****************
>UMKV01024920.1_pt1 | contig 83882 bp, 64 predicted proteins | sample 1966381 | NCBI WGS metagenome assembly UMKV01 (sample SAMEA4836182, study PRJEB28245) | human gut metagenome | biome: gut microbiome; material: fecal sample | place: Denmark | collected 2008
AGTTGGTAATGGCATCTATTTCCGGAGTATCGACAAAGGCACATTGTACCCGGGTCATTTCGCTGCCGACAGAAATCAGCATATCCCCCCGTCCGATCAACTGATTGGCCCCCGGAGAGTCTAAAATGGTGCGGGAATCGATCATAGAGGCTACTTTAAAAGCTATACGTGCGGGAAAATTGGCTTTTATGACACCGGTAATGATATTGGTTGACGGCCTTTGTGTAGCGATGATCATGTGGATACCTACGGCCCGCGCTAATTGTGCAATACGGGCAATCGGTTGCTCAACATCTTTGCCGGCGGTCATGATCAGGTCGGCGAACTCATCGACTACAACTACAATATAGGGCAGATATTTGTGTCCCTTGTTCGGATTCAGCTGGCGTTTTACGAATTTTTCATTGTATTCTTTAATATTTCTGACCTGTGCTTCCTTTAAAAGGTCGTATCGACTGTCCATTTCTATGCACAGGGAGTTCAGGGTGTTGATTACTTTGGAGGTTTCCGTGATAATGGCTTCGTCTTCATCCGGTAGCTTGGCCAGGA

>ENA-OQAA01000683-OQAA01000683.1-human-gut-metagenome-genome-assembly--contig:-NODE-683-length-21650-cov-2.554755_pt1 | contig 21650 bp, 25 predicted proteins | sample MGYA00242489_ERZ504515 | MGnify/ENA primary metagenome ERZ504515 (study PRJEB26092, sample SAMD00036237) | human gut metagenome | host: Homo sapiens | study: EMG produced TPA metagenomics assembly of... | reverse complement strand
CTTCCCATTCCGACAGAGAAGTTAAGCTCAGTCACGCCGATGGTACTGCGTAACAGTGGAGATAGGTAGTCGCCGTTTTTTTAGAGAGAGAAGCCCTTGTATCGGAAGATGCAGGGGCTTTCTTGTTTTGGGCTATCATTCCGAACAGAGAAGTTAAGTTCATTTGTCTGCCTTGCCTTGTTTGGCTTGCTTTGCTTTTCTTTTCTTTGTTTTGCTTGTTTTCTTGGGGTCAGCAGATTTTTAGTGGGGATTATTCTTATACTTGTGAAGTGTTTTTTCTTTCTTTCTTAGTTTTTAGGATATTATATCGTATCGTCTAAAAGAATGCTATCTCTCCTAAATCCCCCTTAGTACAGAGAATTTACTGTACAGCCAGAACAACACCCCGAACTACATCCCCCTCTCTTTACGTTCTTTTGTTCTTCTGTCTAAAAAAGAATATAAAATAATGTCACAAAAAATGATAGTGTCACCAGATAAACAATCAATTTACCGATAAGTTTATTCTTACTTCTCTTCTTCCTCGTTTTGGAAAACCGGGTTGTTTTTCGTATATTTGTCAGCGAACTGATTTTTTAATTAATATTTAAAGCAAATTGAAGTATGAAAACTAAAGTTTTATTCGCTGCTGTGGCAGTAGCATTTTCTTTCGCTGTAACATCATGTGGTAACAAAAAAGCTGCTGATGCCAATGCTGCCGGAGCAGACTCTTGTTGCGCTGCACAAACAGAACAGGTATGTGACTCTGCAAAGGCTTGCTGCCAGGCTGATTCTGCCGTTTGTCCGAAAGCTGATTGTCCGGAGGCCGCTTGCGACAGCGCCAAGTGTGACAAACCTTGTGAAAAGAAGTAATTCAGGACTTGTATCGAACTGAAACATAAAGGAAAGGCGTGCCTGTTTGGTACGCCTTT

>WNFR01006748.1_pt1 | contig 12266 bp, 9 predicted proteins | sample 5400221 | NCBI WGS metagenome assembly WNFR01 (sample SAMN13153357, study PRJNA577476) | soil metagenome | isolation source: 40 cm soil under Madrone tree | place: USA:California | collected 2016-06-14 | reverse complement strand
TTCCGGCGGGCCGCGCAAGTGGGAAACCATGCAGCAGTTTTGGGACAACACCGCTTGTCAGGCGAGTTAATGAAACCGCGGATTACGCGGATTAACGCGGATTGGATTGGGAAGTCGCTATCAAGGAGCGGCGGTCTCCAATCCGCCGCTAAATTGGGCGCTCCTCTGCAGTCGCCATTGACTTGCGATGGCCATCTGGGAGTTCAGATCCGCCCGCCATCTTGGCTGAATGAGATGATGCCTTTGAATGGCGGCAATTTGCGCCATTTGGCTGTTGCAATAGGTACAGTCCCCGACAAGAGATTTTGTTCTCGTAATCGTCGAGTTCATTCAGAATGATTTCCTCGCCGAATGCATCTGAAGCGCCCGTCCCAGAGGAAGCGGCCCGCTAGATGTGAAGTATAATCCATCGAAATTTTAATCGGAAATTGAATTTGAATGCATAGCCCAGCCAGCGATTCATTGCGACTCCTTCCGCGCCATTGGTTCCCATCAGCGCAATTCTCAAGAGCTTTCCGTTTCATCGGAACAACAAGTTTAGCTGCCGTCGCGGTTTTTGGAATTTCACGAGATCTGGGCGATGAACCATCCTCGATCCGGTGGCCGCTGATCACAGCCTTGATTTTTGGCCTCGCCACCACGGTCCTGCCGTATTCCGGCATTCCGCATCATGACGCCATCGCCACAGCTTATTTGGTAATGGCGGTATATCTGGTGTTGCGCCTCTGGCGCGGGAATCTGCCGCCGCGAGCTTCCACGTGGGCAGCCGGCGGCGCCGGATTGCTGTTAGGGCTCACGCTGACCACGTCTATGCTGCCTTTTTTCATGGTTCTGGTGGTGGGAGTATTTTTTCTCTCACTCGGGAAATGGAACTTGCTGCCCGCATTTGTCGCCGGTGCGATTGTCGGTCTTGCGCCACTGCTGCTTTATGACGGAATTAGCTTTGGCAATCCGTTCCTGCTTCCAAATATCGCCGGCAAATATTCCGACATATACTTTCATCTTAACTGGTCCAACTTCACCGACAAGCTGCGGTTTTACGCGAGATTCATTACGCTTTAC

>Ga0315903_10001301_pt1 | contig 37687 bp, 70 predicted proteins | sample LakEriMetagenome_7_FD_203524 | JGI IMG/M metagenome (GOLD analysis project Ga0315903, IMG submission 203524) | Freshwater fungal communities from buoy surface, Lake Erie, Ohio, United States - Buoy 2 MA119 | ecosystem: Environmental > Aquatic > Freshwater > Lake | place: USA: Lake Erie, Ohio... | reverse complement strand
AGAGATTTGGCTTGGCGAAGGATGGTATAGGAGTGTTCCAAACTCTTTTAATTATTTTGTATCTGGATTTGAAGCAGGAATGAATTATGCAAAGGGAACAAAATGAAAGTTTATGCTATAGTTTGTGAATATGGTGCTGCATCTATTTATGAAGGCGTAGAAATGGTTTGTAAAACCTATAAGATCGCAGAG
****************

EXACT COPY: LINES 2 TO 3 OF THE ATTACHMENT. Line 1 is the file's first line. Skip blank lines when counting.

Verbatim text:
AGTTGGTAATGGCATCTATTTCCGGAGTATCGACAAAGGCACATTGTACCCGGGTCATTTCGCTGCCGACAGAAATCAGCATATCCCCCCGTCCGATCAACTGATTGGCCCCCGGAGAGTCTAAAATGGTGCGGGAATCGATCATAGAGGCTACTTTAAAAGCTATACGTGCGGGAAAATTGGCTTTTATGACACCGGTAATGATATTGGTTGACGGCCTTTGTGTAGCGATGATCATGTGGATACCTACGGCCCGCGCTAATTGTGCAATACGGGCAATCGGTTGCTCAACATCTTTGCCGGCGGTCATGATCAGGTCGGCGAACTCATCGACTACAACTACAATATAGGGCAGATATTTGTGTCCCTTGTTCGGATTCAGCTGGCGTTTTACGAATTTTTCATTGTATTCTTTAATATTTCTGACCTGTGCTTCCTTTAAAAGGTCGTATCGACTGTCCATTTCTATGCACAGGGAGTTCAGGGTGTTGATTACTTTGGAGGTTTCCGTGATAATGGCTTCGTCTTCATCCGGTAGCTTGGCCAGGA

>ENA-OQAA01000683-OQAA01000683.1-human-gut-metagenome-genome-assembly--contig:-NODE-683-length-21650-cov-2.554755_pt1 | contig 21650 bp, 25 predicted proteins | sample MGYA00242489_ERZ504515 | MGnify/ENA primary metagenome ERZ504515 (study PRJEB26092, sample SAMD00036237) | human gut metagenome | host: Homo sapiens | study: EMG produced TPA metagenomics assembly of... | reverse complement strand